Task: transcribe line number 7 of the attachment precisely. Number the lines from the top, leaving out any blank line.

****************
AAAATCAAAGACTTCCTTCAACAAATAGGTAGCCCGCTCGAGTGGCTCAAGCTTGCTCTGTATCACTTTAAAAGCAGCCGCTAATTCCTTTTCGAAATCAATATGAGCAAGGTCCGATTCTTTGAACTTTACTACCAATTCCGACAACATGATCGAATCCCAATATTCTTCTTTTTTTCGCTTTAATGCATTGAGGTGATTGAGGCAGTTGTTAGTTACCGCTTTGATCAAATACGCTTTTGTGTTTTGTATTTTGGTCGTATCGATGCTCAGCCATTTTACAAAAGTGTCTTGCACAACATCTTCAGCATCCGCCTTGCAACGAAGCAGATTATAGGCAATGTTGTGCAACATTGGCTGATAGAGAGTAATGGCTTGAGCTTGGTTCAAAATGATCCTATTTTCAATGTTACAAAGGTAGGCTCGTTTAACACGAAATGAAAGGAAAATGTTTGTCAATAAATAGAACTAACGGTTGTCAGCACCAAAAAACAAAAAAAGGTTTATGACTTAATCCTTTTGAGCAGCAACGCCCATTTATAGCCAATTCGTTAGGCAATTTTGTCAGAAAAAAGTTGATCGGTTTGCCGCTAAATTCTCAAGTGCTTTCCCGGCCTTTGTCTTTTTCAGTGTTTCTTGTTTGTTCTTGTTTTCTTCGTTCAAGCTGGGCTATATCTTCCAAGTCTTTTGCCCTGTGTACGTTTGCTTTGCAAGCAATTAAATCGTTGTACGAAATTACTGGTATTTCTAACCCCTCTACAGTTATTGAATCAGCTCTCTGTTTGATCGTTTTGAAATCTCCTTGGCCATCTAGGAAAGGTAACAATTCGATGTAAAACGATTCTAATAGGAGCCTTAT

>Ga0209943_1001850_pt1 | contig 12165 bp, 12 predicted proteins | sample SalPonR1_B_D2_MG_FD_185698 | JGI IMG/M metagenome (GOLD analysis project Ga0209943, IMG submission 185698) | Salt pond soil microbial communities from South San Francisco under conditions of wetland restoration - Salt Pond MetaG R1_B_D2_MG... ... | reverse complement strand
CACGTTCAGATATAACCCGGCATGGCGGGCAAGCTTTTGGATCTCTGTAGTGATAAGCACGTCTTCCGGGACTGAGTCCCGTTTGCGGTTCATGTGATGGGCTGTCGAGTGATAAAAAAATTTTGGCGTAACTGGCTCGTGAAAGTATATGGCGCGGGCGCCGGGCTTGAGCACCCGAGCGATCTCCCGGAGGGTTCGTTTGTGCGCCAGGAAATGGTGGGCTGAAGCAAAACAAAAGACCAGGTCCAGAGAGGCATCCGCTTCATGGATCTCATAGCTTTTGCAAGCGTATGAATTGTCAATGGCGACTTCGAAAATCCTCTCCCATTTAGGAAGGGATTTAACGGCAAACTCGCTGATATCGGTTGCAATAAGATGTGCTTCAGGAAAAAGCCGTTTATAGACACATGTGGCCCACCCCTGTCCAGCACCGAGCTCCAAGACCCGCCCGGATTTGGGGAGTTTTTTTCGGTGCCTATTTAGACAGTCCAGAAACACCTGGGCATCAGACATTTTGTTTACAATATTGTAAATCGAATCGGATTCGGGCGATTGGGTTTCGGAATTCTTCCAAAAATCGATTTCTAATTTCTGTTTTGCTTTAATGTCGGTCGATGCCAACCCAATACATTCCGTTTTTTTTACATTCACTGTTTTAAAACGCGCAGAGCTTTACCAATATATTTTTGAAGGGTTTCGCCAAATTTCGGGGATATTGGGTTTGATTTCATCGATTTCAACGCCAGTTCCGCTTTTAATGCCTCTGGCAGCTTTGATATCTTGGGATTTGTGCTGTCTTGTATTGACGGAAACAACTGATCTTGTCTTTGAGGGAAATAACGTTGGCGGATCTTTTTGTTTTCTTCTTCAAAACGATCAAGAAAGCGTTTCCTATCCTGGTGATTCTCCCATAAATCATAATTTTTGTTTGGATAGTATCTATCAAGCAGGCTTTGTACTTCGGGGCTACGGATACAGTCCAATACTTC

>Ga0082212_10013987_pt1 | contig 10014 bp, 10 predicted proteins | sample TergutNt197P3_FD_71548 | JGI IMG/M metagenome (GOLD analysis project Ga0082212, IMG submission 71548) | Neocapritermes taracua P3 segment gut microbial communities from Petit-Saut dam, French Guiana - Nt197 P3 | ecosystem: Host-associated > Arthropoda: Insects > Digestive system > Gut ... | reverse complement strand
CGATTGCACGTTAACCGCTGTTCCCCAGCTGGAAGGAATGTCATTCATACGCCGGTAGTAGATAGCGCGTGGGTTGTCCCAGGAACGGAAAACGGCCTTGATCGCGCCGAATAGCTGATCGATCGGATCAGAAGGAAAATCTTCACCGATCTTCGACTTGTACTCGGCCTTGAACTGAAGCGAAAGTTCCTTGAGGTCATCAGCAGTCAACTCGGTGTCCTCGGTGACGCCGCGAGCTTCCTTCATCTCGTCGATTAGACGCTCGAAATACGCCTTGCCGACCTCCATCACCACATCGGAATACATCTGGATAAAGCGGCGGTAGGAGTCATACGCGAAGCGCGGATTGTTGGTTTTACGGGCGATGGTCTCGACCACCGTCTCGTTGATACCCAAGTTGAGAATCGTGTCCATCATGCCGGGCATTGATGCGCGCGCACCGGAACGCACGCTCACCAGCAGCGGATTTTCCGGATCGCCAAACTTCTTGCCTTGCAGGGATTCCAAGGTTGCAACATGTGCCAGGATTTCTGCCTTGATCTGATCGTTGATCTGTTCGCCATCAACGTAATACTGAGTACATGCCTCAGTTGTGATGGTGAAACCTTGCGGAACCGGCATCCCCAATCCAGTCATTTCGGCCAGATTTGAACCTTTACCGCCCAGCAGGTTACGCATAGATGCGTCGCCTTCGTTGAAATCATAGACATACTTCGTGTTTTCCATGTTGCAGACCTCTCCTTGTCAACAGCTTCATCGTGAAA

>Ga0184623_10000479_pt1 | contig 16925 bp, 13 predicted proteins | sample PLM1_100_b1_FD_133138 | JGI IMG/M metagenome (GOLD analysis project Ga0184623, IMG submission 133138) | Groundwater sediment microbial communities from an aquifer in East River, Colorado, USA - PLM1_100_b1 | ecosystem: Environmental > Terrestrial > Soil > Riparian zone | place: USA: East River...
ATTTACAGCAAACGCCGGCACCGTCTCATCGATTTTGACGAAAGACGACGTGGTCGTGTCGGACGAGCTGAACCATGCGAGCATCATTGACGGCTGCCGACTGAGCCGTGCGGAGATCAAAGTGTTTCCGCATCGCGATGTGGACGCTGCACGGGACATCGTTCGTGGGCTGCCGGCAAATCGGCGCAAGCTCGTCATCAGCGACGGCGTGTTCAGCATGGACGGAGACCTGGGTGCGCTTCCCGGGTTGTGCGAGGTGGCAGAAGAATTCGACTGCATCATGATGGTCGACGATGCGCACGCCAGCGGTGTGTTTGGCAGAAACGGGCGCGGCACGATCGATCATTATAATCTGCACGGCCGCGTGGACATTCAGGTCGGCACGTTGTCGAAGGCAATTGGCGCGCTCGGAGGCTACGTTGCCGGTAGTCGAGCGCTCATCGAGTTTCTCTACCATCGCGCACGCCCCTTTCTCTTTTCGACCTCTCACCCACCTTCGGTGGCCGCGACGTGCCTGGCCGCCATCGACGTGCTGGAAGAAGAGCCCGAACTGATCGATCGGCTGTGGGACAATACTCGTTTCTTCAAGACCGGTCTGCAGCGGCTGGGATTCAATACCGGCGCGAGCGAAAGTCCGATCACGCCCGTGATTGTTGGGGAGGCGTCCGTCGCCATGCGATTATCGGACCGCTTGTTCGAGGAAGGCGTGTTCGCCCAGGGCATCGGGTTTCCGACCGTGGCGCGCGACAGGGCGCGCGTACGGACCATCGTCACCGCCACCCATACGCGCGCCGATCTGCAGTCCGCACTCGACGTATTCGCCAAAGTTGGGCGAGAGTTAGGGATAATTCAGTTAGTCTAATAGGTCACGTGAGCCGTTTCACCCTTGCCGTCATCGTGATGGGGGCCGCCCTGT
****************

ATTTACAGCAAACGCCGGCACCGTCTCATCGATTTTGACGAAAGACGACGTGGTCGTGTCGGACGAGCTGAACCATGCGAGCATCATTGACGGCTGCCGACTGAGCCGTGCGGAGATCAAAGTGTTTCCGCATCGCGATGTGGACGCTGCACGGGACATCGTTCGTGGGCTGCCGGCAAATCGGCGCAAGCTCGTCATCAGCGACGGCGTGTTCAGCATGGACGGAGACCTGGGTGCGCTTCCCGGGTTGTGCGAGGTGGCAGAAGAATTCGACTGCATCATGATGGTCGACGATGCGCACGCCAGCGGTGTGTTTGGCAGAAACGGGCGCGGCACGATCGATCATTATAATCTGCACGGCCGCGTGGACATTCAGGTCGGCACGTTGTCGAAGGCAATTGGCGCGCTCGGAGGCTACGTTGCCGGTAGTCGAGCGCTCATCGAGTTTCTCTACCATCGCGCACGCCCCTTTCTCTTTTCGACCTCTCACCCACCTTCGGTGGCCGCGACGTGCCTGGCCGCCATCGACGTGCTGGAAGAAGAGCCCGAACTGATCGATCGGCTGTGGGACAATACTCGTTTCTTCAAGACCGGTCTGCAGCGGCTGGGATTCAATACCGGCGCGAGCGAAAGTCCGATCACGCCCGTGATTGTTGGGGAGGCGTCCGTCGCCATGCGATTATCGGACCGCTTGTTCGAGGAAGGCGTGTTCGCCCAGGGCATCGGGTTTCCGACCGTGGCGCGCGACAGGGCGCGCGTACGGACCATCGTCACCGCCACCCATACGCGCGCCGATCTGCAGTCCGCACTCGACGTATTCGCCAAAGTTGGGCGAGAGTTAGGGATAATTCAGTTAGTCTAATAGGTCACGTGAGCCGTTTCACCCTTGCCGTCATCGTGATGGGGGCCGCCCTGT